The children of religious parents are being targeted in an anti-religion advertising campaign by the same humanist group that was behind atheist bus ads.
The British Humanist Association (BHA) says its adverts, which read: “Please don’t label me. Let me grow up and choose for myself”, are part of its aim to “phase out” faith schools.
The posters show young children surrounded by religious names including “Protestant child” and “Buddhist child” alongside other descriptions such as “Marxist child” and “Anarchist child”.
Richard Dawkins, the atheist campaigner, said at the launch of the campaign: “Nobody would seriously describe a tiny child as a ‘Marxist child’ or an ‘Anarchist child’ or a ‘Post-modernist child’.
“Yet children are routinely labelled with the religion of their parents. We need to encourage people to think carefully before labelling any child too young to know their own opinions and our adverts will help to do that.”
Ariane Sherine, the comedian who initiated the bus adverts campaign earlier this year, said she wanted the campaign to impact a number of groups.
In an article entitled “Hey, preacher – leave those kids alone”, she said: “We hope the advert’s message will encourage the Government, media and general public to see children as individuals, free to make their own choices as soon as they are old enough to fully understand what these choices mean, and that they will think twice before describing children in terms of their parents’ religion in the future.”
But the adverts have caused Christians to say that the campaign is “ludicrous”, “anti-religious” and “mistaken”.
Paul Woolley, who is Director of Theos, a theology think-tank, said: “The advert appeals to our love of autonomy and the right to choose.”
But he said that idea is mistaken and that the campaign “assumes that there is a position of philosophical neutrality out there, a value-neutral cultural space in which children can grow up”.
Mr Woolley adds: “The question is not whether or not we want children to grow up with values or no values, but which values we want to nurture in them.”
And Graham Coyle, National Team Leader at the Christian Schools Trust, which supports people involved in running Christian schools, said the BHA was mistaken in its campaign.
Mr Coyle told the BBC: “They seem to be saying that they don’t want parents to pass on to their children their fundamental beliefs – about what is right and wrong, about respect for other people and living in harmony.”
He added: “If that is what they are saying then they are asking parents to abrogate their responsibilities.
“And if parents don’t pass on these beliefs who is going to fill the vacuum?”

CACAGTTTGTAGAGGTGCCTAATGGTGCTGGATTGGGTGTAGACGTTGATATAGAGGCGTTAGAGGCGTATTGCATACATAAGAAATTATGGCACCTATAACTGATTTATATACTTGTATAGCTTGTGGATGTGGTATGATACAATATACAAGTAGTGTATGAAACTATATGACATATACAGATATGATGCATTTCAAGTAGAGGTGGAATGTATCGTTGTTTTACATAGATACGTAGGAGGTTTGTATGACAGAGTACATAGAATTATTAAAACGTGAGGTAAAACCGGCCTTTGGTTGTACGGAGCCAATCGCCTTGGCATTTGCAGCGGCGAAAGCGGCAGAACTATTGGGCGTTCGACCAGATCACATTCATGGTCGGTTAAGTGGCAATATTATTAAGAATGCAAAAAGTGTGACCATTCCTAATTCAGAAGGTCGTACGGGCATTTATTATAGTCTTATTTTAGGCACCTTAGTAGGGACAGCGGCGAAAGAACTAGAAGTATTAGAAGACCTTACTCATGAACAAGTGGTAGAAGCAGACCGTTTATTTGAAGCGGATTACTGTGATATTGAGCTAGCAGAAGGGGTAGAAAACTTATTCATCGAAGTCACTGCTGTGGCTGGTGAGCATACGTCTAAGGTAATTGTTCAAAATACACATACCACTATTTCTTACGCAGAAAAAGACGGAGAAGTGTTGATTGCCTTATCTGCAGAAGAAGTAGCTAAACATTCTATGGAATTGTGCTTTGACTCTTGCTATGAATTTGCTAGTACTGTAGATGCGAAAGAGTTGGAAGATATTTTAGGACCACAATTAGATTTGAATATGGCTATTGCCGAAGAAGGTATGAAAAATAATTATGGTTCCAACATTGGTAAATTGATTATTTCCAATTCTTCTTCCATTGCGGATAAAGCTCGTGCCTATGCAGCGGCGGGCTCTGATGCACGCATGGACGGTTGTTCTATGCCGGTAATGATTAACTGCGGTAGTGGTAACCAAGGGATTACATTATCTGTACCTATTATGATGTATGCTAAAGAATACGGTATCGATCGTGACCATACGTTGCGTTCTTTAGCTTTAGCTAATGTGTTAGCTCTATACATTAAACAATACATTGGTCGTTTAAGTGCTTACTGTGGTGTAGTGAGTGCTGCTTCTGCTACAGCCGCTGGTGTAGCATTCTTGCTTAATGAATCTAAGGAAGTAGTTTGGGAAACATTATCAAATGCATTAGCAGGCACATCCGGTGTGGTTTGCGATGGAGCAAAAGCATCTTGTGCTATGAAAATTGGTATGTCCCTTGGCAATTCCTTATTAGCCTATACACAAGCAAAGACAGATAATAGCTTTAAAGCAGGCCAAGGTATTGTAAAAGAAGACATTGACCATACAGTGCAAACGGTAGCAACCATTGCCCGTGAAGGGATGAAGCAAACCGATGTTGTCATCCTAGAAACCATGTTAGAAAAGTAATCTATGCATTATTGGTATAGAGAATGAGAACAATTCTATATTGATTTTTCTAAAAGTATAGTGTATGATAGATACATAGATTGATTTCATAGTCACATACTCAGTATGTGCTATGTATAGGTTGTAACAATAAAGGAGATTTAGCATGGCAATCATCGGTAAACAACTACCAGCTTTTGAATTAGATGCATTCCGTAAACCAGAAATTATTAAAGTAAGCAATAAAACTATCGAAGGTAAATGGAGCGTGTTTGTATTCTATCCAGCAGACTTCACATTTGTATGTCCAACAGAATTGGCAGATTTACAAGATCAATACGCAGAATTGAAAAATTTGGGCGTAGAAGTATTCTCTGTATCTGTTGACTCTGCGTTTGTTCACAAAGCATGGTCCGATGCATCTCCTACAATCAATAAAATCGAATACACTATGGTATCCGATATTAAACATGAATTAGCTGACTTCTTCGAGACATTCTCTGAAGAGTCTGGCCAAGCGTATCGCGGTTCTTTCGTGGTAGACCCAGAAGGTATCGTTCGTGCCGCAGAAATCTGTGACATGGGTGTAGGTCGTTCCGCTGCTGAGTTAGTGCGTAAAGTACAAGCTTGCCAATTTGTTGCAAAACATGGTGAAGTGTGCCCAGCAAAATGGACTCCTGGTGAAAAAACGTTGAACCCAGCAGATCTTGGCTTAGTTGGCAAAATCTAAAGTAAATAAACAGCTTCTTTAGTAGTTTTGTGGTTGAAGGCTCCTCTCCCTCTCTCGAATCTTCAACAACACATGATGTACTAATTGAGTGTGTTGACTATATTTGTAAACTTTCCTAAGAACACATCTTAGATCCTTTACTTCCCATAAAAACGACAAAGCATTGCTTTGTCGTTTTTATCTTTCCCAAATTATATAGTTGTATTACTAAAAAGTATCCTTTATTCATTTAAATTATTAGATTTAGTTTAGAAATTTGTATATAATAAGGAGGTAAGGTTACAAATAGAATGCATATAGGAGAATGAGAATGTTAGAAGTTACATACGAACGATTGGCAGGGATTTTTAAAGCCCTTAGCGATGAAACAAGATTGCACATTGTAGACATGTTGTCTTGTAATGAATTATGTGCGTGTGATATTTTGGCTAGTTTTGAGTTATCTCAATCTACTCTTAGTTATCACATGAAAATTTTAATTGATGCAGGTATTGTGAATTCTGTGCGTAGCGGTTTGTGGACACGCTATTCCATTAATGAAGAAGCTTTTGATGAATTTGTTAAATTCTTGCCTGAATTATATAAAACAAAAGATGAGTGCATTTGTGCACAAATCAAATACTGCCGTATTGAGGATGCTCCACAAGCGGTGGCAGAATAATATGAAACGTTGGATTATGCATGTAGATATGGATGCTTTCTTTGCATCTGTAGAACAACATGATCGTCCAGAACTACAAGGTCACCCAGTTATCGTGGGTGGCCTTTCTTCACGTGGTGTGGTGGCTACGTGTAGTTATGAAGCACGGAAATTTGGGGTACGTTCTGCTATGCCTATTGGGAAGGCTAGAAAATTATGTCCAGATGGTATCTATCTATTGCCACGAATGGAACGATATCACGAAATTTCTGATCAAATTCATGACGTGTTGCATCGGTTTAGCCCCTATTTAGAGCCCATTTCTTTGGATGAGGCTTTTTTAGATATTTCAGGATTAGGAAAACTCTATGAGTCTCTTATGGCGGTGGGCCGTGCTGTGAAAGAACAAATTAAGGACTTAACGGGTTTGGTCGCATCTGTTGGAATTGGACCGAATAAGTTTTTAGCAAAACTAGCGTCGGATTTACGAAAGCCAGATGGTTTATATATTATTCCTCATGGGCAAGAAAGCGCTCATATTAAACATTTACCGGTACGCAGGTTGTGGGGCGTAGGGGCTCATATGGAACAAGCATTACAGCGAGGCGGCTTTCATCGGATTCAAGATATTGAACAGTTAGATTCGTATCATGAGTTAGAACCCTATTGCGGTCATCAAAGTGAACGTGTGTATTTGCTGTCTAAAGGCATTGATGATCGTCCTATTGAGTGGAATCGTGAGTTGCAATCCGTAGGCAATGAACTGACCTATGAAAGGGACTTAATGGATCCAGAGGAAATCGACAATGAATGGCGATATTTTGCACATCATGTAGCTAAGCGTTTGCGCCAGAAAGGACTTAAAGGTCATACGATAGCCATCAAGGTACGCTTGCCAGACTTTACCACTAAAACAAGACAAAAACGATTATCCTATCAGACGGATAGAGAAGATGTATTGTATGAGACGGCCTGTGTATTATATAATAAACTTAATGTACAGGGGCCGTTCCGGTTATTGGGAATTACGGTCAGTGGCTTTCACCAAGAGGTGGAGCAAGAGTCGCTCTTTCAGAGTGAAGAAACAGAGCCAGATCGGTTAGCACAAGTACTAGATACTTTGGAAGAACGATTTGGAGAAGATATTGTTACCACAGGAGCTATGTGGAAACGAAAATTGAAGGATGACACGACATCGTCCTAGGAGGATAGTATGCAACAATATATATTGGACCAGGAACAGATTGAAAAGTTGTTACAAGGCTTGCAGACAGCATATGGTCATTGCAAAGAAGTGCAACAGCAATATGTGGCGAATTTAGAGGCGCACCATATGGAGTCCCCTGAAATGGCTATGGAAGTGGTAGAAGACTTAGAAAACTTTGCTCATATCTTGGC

He also said: “If a humanist says to his child ‘I don’t believe in God’ then he is making a statement and passing on that belief.”
Revd Jan Ainsworth, the Church of England’s Chief Education Officer, writing on the Guardian website said: “It is surely central to the role of a parent, whether committed to a religious faith or not, to want to pass on to their child the things they value most, the beliefs and world view that shape how they live.
“It is also consistent with that role to want to have those beliefs and world view acknowledged and affirmed as part of their children’s education.
“That is why we have a diverse range of schools within the state sector, from which parents can choose.
“And they choose Church of England schools in their tens of thousands because we offer a balanced education within a Christian framework. We aim to develop in children the ability to make informed choices in life.
“We aim to give them a good understanding of Christianity, and other faiths too. We aim to make them good citizens, hospitable and respectful towards people of all faiths and none.
“And, yes, we do hope that they might decide – when the time is right – that Christianity is a faith worth exploring more deeply.
She continued: “Last year, a poll commissioned by the church suggested that the majority of people agree that parents should be able to choose a state-run school for their child based on their own religious, moral or philosophical considerations.
“Two-thirds of parents held this opinion, consistent with the spirit of plurality in education which is protected by the European Convention on Human Rights.
“Earlier this year, the Guardian commissioned a similar poll, which showed that “60% thought children benefited from a faith-based education, while 69% of those with school-age children supported a religious ethos at school”.”
The Archbishop of Wales called the humanist campaign “ludicrous”.
Dr Barry Morgan said: “Children do not grow up in a vacuum or as a blank canvas but have an identity formed from a range of influences, the most powerful of which will be their parents and their culture.”
The billboard adverts have been placed in London, Edinburgh, Cardiff and Belfast.
The last campaign by the BHA involved adverts on buses declaring: “There probably isn’t a God. Now stop worrying and get on with your life”.
A number of Christian groups countered the adverts with one message giving away free Bibles and another that said “There definitely is a God.”